With our Independence Day holiday weekend upon us, a weekend project with historical significance is in order. MAKE contributing editor and resident pyromaniac Bill Gurstelle offered a project that fits the bill in his Remaking History column from Volume 33: the Abraham Lincoln Political Campaign Torch.
Here’s the fascinating historical background from Bill’s intro:
Presidential political campaigns were much different in the nineteenth century, and to many people (me included), they sound like much more fun. Instead of ceaseless televised debates and commercials, scripted sound bites, and never-ending media analysis, the key political tool was the parade.
While everyone may still love a parade, Americans of 150 years ago, it seems, were absolutely enamored of them. Imagine for a moment you’re a member of the “Wide Awakes,” one of many political marching clubs organized to drum up support for political candidates. Since marching is what you do, you and your fellow Wide Awakes do it often and are very good at it. Everyone in the group (and there are thousands) owns a torch. Your torch — a new gimbal-mounted, nickel-plated tin torch in the shape of a Union Army musket — is particularly eye-catching.
When an evening march is organized on behalf of your presidential candidate, Abraham Lincoln, your club takes to the streets, waving torches with pride and artistry, even using them in the manner of rifles, presenting a display of close order drill to the crowds lining the streets. It’s very exciting.
Mr. Lincoln himself rarely attended actual parades, because at the time, candidates did not campaign personally. They stayed home and let others make speeches on their behalf. But on Aug. 8, 1860, Lincoln did participate in a rally near his home in Springfield, Illinois. He was mobbed by an enthusiastic crowd and was lucky not to have been injured.
These parades often lasted two to three hours. The costumed or uniformed participants sang campaign songs and shouted slogans as they marched. To satisfy the need for parade torches, scores of small manufacturing companies sprang up across the United States to fabricate them. Their factories ran at full steam, stamping out hundreds of thousands of unusually shaped torches — from rifle look-alikes for the aforementioned close order drill ceremonies, to torches built in the shape of faces, animals, capital letters (“L” for Lincoln), hats, pinecones, brooms, and pick axes.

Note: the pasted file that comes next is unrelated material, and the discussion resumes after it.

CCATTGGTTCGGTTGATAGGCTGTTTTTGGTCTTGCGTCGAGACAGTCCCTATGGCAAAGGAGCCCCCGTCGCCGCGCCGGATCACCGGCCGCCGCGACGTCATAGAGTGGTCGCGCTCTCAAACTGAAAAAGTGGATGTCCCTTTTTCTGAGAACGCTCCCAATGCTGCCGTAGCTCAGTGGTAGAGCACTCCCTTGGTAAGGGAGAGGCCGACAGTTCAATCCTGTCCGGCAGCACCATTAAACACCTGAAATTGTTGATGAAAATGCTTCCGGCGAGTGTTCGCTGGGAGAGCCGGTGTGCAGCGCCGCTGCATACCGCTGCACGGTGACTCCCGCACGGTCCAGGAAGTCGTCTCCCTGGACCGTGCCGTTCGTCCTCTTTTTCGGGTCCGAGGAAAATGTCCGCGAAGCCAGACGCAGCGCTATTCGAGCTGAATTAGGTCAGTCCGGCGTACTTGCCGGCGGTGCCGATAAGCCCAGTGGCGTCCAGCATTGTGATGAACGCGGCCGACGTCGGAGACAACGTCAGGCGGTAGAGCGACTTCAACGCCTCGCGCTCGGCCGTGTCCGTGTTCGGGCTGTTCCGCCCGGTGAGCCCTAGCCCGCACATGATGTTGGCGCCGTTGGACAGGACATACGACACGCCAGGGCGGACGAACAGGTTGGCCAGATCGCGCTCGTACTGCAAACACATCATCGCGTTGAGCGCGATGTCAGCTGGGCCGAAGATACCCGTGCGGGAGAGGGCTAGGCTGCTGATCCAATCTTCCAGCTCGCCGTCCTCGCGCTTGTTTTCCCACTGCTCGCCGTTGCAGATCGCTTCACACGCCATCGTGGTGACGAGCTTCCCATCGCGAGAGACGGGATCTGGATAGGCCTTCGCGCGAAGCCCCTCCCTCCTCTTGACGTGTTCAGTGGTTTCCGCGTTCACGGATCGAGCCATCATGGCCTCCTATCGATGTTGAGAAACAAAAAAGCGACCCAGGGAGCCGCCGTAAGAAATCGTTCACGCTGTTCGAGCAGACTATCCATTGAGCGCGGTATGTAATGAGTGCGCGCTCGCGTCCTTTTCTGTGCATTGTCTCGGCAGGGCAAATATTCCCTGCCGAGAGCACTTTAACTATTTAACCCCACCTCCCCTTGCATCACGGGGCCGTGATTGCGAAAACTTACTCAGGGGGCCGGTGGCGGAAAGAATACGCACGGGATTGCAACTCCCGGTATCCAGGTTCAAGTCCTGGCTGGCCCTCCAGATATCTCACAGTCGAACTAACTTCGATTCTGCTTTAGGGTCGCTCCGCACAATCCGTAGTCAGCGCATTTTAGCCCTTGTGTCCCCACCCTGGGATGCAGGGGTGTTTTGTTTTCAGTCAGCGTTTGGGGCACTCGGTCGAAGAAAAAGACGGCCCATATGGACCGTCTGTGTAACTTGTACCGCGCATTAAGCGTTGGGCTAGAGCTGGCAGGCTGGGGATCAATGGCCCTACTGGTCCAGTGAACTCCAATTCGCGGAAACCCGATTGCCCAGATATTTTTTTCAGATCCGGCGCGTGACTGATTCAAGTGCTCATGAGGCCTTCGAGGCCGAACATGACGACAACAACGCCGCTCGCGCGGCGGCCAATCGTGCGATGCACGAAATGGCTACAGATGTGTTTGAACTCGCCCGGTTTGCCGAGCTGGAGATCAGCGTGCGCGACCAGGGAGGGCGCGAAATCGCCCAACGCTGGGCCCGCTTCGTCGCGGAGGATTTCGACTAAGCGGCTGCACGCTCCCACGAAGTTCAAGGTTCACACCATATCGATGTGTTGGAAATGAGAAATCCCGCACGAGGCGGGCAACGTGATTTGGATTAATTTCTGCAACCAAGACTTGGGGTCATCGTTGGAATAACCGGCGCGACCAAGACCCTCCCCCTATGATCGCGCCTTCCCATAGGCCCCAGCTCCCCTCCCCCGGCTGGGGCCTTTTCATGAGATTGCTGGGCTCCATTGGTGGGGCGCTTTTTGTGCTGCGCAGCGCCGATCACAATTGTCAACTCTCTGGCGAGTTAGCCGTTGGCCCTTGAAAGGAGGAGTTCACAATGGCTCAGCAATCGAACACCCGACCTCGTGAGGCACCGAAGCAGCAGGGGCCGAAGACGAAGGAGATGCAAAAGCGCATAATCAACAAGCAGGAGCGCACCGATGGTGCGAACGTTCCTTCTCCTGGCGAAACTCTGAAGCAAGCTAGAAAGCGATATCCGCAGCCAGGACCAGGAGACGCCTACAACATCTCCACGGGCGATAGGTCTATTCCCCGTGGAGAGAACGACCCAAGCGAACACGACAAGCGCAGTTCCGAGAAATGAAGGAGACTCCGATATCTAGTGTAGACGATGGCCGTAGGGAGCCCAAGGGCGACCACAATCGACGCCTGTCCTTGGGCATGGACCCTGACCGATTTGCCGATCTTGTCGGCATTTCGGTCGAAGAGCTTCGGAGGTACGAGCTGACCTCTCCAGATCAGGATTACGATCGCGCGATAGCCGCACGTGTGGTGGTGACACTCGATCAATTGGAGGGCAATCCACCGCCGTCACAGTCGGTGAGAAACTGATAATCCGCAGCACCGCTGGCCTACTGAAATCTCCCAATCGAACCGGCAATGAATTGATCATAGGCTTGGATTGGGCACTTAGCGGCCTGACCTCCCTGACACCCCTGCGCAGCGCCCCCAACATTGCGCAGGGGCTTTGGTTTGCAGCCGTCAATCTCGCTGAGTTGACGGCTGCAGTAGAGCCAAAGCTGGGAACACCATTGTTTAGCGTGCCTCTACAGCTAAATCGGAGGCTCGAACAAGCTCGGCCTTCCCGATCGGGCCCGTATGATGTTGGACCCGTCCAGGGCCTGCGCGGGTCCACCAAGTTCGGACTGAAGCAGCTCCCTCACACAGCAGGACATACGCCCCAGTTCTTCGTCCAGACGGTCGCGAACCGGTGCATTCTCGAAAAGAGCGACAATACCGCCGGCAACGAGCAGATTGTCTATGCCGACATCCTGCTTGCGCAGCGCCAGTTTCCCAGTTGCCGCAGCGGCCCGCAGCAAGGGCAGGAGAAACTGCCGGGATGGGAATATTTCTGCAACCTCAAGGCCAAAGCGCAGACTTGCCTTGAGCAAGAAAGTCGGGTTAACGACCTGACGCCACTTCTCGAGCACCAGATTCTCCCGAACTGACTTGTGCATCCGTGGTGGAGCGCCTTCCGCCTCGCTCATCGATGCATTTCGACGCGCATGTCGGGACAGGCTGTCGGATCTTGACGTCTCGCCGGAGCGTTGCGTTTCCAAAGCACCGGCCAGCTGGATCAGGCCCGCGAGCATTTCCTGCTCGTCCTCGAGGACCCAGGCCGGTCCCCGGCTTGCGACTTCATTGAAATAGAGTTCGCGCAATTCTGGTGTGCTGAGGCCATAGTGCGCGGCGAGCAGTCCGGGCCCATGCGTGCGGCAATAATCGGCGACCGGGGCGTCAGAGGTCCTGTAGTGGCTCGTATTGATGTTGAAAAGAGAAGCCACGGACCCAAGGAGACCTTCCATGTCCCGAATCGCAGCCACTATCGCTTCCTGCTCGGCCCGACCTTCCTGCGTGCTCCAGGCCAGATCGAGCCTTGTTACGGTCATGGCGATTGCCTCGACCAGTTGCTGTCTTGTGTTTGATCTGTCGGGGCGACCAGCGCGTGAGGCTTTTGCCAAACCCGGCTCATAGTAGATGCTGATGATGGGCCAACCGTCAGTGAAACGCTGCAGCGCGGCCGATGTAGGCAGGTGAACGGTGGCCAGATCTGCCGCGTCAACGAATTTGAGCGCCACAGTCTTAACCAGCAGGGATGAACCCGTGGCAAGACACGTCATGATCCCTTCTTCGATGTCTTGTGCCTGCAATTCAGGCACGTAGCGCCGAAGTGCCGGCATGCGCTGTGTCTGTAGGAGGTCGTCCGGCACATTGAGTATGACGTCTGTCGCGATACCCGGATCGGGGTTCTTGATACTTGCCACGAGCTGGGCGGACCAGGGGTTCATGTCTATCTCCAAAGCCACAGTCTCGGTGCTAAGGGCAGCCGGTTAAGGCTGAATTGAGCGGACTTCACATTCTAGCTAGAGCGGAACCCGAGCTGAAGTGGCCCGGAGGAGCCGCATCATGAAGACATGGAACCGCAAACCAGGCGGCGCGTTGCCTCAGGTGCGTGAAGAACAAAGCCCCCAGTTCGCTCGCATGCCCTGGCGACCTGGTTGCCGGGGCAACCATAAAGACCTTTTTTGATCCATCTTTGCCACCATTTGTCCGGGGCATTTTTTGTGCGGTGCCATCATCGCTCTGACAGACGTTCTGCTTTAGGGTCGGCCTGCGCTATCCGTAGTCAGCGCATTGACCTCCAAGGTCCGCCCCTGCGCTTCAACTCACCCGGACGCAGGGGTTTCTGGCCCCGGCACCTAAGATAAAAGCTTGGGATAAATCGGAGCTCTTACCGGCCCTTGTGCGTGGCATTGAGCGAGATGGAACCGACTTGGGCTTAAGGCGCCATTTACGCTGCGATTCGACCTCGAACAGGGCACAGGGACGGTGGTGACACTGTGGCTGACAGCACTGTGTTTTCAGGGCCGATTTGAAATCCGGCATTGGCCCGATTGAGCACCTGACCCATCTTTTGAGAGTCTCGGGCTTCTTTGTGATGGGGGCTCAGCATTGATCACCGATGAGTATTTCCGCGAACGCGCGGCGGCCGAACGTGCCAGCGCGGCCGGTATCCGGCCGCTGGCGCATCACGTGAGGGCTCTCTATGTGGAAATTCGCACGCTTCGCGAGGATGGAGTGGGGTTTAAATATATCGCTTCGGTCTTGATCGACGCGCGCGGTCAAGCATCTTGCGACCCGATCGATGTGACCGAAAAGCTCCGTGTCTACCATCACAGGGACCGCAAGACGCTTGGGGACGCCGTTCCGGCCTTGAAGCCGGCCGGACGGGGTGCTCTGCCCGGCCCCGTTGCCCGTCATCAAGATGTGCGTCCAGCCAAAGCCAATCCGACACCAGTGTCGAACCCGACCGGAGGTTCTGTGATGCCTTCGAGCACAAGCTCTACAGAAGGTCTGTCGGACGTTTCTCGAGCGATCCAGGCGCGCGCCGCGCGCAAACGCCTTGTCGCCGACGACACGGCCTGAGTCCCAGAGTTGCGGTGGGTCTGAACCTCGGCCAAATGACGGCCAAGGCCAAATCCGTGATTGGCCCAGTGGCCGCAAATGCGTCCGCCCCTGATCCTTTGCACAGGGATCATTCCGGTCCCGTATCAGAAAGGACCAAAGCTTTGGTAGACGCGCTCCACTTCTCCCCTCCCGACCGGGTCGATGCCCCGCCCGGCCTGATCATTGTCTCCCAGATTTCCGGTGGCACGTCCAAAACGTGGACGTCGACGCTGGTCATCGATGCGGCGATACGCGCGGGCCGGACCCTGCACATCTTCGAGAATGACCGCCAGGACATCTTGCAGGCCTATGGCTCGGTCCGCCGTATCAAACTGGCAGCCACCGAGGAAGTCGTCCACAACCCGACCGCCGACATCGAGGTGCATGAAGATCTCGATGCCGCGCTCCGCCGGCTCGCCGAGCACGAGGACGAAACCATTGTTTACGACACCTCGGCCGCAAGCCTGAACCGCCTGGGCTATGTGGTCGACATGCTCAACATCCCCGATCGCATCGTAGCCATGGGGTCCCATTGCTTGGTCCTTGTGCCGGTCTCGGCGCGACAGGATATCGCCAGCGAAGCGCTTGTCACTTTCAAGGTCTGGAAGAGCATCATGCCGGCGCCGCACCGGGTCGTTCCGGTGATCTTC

Night after night, all over the country, people marched by torchlight, hoping the bright lights held aloft would awaken sympathetic feelings in onlookers and carry their candidate to victory. But the era of such campaigning tactics was soon to wane. In the 1860s and 1870s, strategies such as parades were the best way to reach people of all social status. However, as literacy rates rose and newspapers became less politically biased (at least overtly) political campaigning became less spectacular and more educational. By 1900, the importance and frequency of the torchlight parade declined dramatically, and the torch-manufacturing industry slid into a steep decline from which it never recovered.
Bill walks us through the simple build, which essentially calls for a metal can, high-temp epoxy, a hex nut, cotton rope, a wooden dowel, aluminum foil, and kerosene. Below is a visual synopsis (illustrated by Julie West). Check out the full tools and materials list and step-by-step in Bill’s project online.
MAKE Volume 33: Software for Makers
In our special Codebox section you’ll learn about software of interest to makers, including circuit board design, 3D CAD and printing, microcontrollers, and programming for kids. And you’ll meet fascinating makers, like the maniacs behind the popular Power Wheels Racing events at Maker Faire. You’ll get 22 great DIY projects like the Optical Tremolo guitar effect, “Panjolele” cake-pan ukelele, Wii Nunchuk Mouse, CNC joinery tricks, treat-dispensing cat scratching post, brewing sake, and more.